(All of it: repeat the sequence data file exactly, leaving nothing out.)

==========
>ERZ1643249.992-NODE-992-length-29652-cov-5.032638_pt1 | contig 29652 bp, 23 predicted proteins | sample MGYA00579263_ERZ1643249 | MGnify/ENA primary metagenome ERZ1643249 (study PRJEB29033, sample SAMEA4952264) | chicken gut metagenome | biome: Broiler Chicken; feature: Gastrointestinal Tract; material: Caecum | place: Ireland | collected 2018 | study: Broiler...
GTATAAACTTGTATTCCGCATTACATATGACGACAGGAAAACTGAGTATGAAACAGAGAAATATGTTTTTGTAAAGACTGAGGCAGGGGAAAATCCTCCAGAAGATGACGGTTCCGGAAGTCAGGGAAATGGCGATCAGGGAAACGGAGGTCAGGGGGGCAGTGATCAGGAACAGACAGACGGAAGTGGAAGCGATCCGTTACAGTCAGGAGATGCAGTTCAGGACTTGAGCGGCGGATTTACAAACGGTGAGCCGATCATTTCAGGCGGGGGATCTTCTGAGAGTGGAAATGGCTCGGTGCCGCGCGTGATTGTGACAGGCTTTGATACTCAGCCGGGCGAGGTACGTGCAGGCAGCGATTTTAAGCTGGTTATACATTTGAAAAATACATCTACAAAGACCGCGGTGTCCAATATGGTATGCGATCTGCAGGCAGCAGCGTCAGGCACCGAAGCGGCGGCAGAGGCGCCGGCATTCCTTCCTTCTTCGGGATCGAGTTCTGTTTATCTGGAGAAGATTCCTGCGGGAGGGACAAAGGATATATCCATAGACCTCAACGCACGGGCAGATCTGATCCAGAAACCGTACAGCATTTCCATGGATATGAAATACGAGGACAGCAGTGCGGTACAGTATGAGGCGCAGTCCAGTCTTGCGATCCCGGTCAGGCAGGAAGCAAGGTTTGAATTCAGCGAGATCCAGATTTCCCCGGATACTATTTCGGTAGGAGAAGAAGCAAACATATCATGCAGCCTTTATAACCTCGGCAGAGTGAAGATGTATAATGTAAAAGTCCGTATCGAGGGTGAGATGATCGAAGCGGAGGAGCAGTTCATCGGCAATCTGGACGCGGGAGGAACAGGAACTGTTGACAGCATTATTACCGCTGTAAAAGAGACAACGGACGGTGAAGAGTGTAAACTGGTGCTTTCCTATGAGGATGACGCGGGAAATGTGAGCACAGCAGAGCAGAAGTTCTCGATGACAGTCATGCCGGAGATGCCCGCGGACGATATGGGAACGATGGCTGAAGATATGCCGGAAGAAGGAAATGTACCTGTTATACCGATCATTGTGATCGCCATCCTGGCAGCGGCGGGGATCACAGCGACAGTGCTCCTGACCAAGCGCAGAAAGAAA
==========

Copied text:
>ERZ1643249.992-NODE-992-length-29652-cov-5.032638_pt1 | contig 29652 bp, 23 predicted proteins | sample MGYA00579263_ERZ1643249 | MGnify/ENA primary metagenome ERZ1643249 (study PRJEB29033, sample SAMEA4952264) | chicken gut metagenome | biome: Broiler Chicken; feature: Gastrointestinal Tract; material: Caecum | place: Ireland | collected 2018 | study: Broiler...
GTATAAACTTGTATTCCGCATTACATATGACGACAGGAAAACTGAGTATGAAACAGAGAAATATGTTTTTGTAAAGACTGAGGCAGGGGAAAATCCTCCAGAAGATGACGGTTCCGGAAGTCAGGGAAATGGCGATCAGGGAAACGGAGGTCAGGGGGGCAGTGATCAGGAACAGACAGACGGAAGTGGAAGCGATCCGTTACAGTCAGGAGATGCAGTTCAGGACTTGAGCGGCGGATTTACAAACGGTGAGCCGATCATTTCAGGCGGGGGATCTTCTGAGAGTGGAAATGGCTCGGTGCCGCGCGTGATTGTGACAGGCTTTGATACTCAGCCGGGCGAGGTACGTGCAGGCAGCGATTTTAAGCTGGTTATACATTTGAAAAATACATCTACAAAGACCGCGGTGTCCAATATGGTATGCGATCTGCAGGCAGCAGCGTCAGGCACCGAAGCGGCGGCAGAGGCGCCGGCATTCCTTCCTTCTTCGGGATCGAGTTCTGTTTATCTGGAGAAGATTCCTGCGGGAGGGACAAAGGATATATCCATAGACCTCAACGCACGGGCAGATCTGATCCAGAAACCGTACAGCATTTCCATGGATATGAAATACGAGGACAGCAGTGCGGTACAGTATGAGGCGCAGTCCAGTCTTGCGATCCCGGTCAGGCAGGAAGCAAGGTTTGAATTCAGCGAGATCCAGATTTCCCCGGATACTATTTCGGTAGGAGAAGAAGCAAACATATCATGCAGCCTTTATAACCTCGGCAGAGTGAAGATGTATAATGTAAAAGTCCGTATCGAGGGTGAGATGATCGAAGCGGAGGAGCAGTTCATCGGCAATCTGGACGCGGGAGGAACAGGAACTGTTGACAGCATTATTACCGCTGTAAAAGAGACAACGGACGGTGAAGAGTGTAAACTGGTGCTTTCCTATGAGGATGACGCGGGAAATGTGAGCACAGCAGAGCAGAAGTTCTCGATGACAGTCATGCCGGAGATGCCCGCGGACGATATGGGAACGATGGCTGAAGATATGCCGGAAGAAGGAAATGTACCTGTTATACCGATCATTGTGATCGCCATCCTGGCAGCGGCGGGGATCACAGCGACAGTGCTCCTGACCAAGCGCAGAAAGAAA